News Release

For Immediate Release
Nov. 17, 2016

                                                    For More Information, Contact:
                                                    Brett Schuster, Communications Manager
                                          , 202-775-9555

National Affinity Bar Associations File Amicus Brief in Supreme Court Case
Affecting Trademark Registration of Disparaging Remarks


WASHINGTON — The National Asian Pacific American Bar Association (NAPABA) joins the Hispanic National Bar Association (HNBA), the National Bar Association (NBA), the National Native American Bar Association (NNABA), the National LGBT Bar Association (LGBT Bar), and the Fred T. Korematsu Center for Law and Equality (Korematsu Center) in jointly filing an amicus brief in the United States Supreme Court supporting the constitutionality of the rules governing the registration of a trademark.

The case, Lee v. Tam, appeals a decision by the Federal Circuit which found Section 2(a) of the Lanham Act unconstitutional under a facial challenge brought by Simon Shiao Tam, who attempted to register a trademark for his band, “The Slants.”

“Asian Pacific Americans and other communities are all too familiar with the damage by racial slurs and epithets,” said NAPABA President Cyndie Chang. “While it is important to reclaim historically disparaging terms and exercise free speech, this case is about whether one can or should have federal protection and exclusivity in the use of racial slurs in commercial speech. The support of the Hispanic National Bar Association, the National Bar Association, the National Native American Bar Association, and the National LGBT Bar Association highlights the impact that the outcome of this case will have if the Supreme Court allows slurs to be normalized in commercial speech (and federally protected on behalf of a single trademark owner). The Federal Circuit decision opens the door to federally registering offensive terms with different motivations than those expressed by Tam.”

The national affinity bar brief addresses the facial challenge brought against Section 2(a) under consideration by the Supreme Court. The brief argues that Congress has the ability to regulate commercial speech, including trademarks. Section 2(a) is not a ban on either reclamation of terms or use under the common law, but rather is a mechanism for dealing with the harmful effects of racial, national origin, and religious discrimination on interstate commerce. Finally, the brief discusses the impact that the ruling of the Federal Circuit has on the ability of applicants to trademark terms like “Redskins” and other slurs offensive to diverse communities.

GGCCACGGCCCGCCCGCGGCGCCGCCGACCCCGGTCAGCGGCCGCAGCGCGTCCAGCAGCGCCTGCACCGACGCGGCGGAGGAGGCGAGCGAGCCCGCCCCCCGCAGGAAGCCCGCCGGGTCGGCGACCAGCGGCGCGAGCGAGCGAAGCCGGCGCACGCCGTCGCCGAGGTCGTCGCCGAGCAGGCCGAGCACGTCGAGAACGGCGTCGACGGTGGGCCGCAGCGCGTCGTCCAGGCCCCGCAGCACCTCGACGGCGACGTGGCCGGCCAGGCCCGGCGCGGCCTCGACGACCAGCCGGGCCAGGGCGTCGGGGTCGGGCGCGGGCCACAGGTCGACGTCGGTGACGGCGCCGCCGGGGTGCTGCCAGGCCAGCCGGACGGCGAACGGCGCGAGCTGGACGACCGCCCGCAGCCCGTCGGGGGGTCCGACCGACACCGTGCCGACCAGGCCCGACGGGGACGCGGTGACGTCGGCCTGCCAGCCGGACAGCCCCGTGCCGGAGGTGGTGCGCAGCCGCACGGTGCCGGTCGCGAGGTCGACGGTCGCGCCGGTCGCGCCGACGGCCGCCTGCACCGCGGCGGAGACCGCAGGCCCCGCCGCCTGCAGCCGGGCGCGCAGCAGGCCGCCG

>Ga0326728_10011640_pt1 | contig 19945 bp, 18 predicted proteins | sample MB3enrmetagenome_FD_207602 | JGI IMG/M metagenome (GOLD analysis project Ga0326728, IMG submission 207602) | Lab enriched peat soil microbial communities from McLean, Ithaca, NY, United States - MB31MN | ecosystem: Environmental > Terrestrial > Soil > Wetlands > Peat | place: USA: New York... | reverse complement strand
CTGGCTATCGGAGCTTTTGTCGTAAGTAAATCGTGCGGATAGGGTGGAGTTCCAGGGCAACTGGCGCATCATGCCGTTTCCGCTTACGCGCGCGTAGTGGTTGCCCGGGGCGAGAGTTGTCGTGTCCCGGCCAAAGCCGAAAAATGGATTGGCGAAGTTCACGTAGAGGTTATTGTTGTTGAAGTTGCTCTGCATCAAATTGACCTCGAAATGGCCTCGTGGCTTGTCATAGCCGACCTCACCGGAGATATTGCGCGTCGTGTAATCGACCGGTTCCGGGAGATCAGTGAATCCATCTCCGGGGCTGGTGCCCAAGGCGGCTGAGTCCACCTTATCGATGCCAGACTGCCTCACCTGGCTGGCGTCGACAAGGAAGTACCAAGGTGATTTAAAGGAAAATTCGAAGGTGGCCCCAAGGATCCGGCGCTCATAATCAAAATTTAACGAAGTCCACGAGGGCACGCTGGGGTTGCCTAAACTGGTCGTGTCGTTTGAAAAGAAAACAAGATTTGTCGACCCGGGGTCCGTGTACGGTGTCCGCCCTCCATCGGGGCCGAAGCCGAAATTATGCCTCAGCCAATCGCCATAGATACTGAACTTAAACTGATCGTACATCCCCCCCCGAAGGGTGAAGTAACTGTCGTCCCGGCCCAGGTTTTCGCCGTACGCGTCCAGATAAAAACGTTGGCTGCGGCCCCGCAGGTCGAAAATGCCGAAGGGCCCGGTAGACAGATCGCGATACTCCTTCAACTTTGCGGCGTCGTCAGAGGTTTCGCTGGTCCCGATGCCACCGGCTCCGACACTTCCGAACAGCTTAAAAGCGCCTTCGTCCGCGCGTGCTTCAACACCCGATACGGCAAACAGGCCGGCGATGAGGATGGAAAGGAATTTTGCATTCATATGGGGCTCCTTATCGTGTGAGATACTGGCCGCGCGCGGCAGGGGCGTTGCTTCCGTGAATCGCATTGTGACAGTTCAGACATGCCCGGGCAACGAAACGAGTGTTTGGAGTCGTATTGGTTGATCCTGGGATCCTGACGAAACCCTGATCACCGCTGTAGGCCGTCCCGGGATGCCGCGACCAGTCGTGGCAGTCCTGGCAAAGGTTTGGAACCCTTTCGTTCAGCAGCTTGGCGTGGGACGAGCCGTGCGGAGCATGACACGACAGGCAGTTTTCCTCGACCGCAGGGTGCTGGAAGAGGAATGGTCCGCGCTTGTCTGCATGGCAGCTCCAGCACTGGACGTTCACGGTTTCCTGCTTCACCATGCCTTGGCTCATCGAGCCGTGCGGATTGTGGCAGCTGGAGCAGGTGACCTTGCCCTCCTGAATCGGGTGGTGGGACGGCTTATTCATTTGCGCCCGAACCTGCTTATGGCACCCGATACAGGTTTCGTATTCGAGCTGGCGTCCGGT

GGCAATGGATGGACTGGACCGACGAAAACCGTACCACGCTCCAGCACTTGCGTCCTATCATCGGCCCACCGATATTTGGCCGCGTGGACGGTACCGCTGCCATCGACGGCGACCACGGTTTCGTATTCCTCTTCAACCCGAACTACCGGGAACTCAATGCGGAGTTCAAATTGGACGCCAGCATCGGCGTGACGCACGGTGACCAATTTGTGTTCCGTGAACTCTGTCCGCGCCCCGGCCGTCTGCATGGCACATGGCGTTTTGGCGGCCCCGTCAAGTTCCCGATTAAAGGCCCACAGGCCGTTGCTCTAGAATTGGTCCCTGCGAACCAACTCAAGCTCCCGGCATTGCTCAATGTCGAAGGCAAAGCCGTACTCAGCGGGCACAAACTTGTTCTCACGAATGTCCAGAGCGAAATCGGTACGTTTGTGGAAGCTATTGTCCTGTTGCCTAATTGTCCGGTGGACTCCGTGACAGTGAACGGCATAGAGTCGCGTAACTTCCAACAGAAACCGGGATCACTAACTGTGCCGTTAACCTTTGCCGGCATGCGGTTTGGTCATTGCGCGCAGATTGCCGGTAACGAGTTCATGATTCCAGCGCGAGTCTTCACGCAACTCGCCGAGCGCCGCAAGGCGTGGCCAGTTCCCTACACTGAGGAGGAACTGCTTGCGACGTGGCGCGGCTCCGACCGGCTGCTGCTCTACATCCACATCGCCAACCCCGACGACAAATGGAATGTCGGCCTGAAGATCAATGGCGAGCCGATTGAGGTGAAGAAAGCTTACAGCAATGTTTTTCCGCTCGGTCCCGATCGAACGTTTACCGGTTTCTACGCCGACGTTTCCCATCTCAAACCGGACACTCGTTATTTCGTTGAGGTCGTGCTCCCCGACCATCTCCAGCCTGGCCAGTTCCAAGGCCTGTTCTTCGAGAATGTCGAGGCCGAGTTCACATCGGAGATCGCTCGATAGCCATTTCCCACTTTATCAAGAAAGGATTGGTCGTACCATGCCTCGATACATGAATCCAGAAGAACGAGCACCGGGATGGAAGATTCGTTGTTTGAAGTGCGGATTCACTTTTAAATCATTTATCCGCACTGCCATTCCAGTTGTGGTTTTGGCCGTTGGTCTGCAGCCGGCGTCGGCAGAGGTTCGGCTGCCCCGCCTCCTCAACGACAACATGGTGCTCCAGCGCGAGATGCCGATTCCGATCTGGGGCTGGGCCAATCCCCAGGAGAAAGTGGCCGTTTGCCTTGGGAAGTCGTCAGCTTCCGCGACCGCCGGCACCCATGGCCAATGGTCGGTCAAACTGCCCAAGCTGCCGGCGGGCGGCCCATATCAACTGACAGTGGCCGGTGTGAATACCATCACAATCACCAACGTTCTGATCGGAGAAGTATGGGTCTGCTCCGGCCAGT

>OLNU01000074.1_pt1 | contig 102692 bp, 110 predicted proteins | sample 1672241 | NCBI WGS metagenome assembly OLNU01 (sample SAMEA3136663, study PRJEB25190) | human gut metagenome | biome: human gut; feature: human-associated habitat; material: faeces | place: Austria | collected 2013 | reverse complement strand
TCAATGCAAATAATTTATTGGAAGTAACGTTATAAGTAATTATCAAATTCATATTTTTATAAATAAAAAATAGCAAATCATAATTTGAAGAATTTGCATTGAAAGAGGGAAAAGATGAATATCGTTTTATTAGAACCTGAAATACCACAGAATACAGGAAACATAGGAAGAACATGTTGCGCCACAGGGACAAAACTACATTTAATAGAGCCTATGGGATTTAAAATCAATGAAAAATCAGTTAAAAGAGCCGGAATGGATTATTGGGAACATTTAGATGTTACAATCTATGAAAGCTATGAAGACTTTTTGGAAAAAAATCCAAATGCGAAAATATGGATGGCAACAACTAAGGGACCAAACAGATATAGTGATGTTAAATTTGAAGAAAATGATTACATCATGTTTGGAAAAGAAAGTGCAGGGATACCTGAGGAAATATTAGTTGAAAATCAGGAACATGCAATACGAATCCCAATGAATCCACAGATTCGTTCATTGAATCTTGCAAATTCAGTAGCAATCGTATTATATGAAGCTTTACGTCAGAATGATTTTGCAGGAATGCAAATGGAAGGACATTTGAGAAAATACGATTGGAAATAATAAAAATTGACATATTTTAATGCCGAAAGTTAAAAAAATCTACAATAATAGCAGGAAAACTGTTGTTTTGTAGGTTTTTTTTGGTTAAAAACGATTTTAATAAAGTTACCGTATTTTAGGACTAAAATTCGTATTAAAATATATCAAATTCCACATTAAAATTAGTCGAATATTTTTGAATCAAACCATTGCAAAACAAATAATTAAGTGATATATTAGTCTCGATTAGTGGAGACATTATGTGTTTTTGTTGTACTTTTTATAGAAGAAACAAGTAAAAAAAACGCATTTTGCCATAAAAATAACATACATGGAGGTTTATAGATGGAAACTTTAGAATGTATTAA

NAPABA previously filed an amicus brief in this case when it was before the Federal Circuit. NAPABA also joined NNABA and the Korematsu Center in an earlier-filed amicus brief in the related case, Blackhorse v. Pro-Football Inc., before the Fourth Circuit.          

Attorneys from Perkins Coie LLP serve as counsel for amici in this brief. A copy of the brief may be found here.

For more information, the media may contact Brett Schuster, NAPABA communications manager, at 202-775-9555 or

The National Asian Pacific American Bar Association (NAPABA) is the national association of Asian Pacific American attorneys, judges, law professors, and law students. NAPABA represents the interests of almost 50,000 attorneys and approximately 75 national, state, and local Asian Pacific American bar associations. Its members include solo practitioners, large firm lawyers, corporate counsel, legal services and non-profit attorneys, and lawyers serving at all levels of government.

NAPABA continues to be a leader in addressing civil rights issues confronting Asian Pacific American communities. Through its national network of committees and affiliates, NAPABA provides a strong voice for increased diversity of the federal and state judiciaries, advocates for equal opportunity in the workplace, works to eliminate hate crimes and anti-immigrant sentiment, and promotes the professional development of people of color in the legal profession.

To learn more about NAPABA, visit, like us on Facebook, and follow us on Twitter (@NAPABA).

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